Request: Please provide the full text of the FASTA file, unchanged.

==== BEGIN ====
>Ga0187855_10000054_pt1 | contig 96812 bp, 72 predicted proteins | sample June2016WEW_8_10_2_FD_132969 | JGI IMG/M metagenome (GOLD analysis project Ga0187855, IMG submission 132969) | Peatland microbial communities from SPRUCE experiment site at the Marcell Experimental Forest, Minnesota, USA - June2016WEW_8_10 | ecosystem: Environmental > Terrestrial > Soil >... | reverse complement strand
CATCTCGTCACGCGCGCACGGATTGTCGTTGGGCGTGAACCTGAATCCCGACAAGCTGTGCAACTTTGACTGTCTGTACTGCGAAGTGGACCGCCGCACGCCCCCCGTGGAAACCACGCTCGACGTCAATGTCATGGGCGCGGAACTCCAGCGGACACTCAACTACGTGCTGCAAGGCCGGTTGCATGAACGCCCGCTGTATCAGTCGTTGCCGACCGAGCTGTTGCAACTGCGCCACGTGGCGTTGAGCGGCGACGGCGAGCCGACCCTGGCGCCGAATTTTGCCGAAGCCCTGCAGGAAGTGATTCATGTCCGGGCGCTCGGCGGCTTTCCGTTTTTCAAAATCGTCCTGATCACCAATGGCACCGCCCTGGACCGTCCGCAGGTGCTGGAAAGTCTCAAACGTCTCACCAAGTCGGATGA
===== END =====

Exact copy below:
>Ga0187855_10000054_pt1 | contig 96812 bp, 72 predicted proteins | sample June2016WEW_8_10_2_FD_132969 | JGI IMG/M metagenome (GOLD analysis project Ga0187855, IMG submission 132969) | Peatland microbial communities from SPRUCE experiment site at the Marcell Experimental Forest, Minnesota, USA - June2016WEW_8_10 | ecosystem: Environmental > Terrestrial > Soil >... | reverse complement strand
CATCTCGTCACGCGCGCACGGATTGTCGTTGGGCGTGAACCTGAATCCCGACAAGCTGTGCAACTTTGACTGTCTGTACTGCGAAGTGGACCGCCGCACGCCCCCCGTGGAAACCACGCTCGACGTCAATGTCATGGGCGCGGAACTCCAGCGGACACTCAACTACGTGCTGCAAGGCCGGTTGCATGAACGCCCGCTGTATCAGTCGTTGCCGACCGAGCTGTTGCAACTGCGCCACGTGGCGTTGAGCGGCGACGGCGAGCCGACCCTGGCGCCGAATTTTGCCGAAGCCCTGCAGGAAGTGATTCATGTCCGGGCGCTCGGCGGCTTTCCGTTTTTCAAAATCGTCCTGATCACCAATGGCACCGCCCTGGACCGTCCGCAGGTGCTGGAAAGTCTCAAACGTCTCACCAAGTCGGATGA